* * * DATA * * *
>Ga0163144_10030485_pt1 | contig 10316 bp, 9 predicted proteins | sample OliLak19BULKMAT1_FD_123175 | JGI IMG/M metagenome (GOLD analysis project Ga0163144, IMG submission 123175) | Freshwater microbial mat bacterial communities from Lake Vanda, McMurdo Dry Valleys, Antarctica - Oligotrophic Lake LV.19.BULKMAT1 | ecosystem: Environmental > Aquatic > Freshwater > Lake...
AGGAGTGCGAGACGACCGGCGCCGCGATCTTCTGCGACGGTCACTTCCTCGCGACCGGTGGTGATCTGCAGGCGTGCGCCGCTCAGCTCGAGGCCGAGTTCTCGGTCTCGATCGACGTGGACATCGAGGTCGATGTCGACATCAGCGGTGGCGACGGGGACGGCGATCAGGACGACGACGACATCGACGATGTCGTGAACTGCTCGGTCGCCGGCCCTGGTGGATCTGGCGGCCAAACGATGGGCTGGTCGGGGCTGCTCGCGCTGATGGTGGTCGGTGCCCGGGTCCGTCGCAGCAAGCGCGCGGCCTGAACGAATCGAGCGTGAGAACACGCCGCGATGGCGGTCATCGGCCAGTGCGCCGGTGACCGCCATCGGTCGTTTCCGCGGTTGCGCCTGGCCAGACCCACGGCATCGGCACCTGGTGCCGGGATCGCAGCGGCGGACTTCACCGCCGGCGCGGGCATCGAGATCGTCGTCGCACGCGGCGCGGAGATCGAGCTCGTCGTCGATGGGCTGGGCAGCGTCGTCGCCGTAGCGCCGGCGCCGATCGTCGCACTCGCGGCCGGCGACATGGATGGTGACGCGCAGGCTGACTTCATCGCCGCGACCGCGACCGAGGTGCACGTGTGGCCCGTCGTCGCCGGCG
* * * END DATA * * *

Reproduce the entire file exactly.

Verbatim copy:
>Ga0163144_10030485_pt1 | contig 10316 bp, 9 predicted proteins | sample OliLak19BULKMAT1_FD_123175 | JGI IMG/M metagenome (GOLD analysis project Ga0163144, IMG submission 123175) | Freshwater microbial mat bacterial communities from Lake Vanda, McMurdo Dry Valleys, Antarctica - Oligotrophic Lake LV.19.BULKMAT1 | ecosystem: Environmental > Aquatic > Freshwater > Lake...
AGGAGTGCGAGACGACCGGCGCCGCGATCTTCTGCGACGGTCACTTCCTCGCGACCGGTGGTGATCTGCAGGCGTGCGCCGCTCAGCTCGAGGCCGAGTTCTCGGTCTCGATCGACGTGGACATCGAGGTCGATGTCGACATCAGCGGTGGCGACGGGGACGGCGATCAGGACGACGACGACATCGACGATGTCGTGAACTGCTCGGTCGCCGGCCCTGGTGGATCTGGCGGCCAAACGATGGGCTGGTCGGGGCTGCTCGCGCTGATGGTGGTCGGTGCCCGGGTCCGTCGCAGCAAGCGCGCGGCCTGAACGAATCGAGCGTGAGAACACGCCGCGATGGCGGTCATCGGCCAGTGCGCCGGTGACCGCCATCGGTCGTTTCCGCGGTTGCGCCTGGCCAGACCCACGGCATCGGCACCTGGTGCCGGGATCGCAGCGGCGGACTTCACCGCCGGCGCGGGCATCGAGATCGTCGTCGCACGCGGCGCGGAGATCGAGCTCGTCGTCGATGGGCTGGGCAGCGTCGTCGCCGTAGCGCCGGCGCCGATCGTCGCACTCGCGGCCGGCGACATGGATGGTGACGCGCAGGCTGACTTCATCGCCGCGACCGCGACCGAGGTGCACGTGTGGCCCGTCGTCGCCGGCG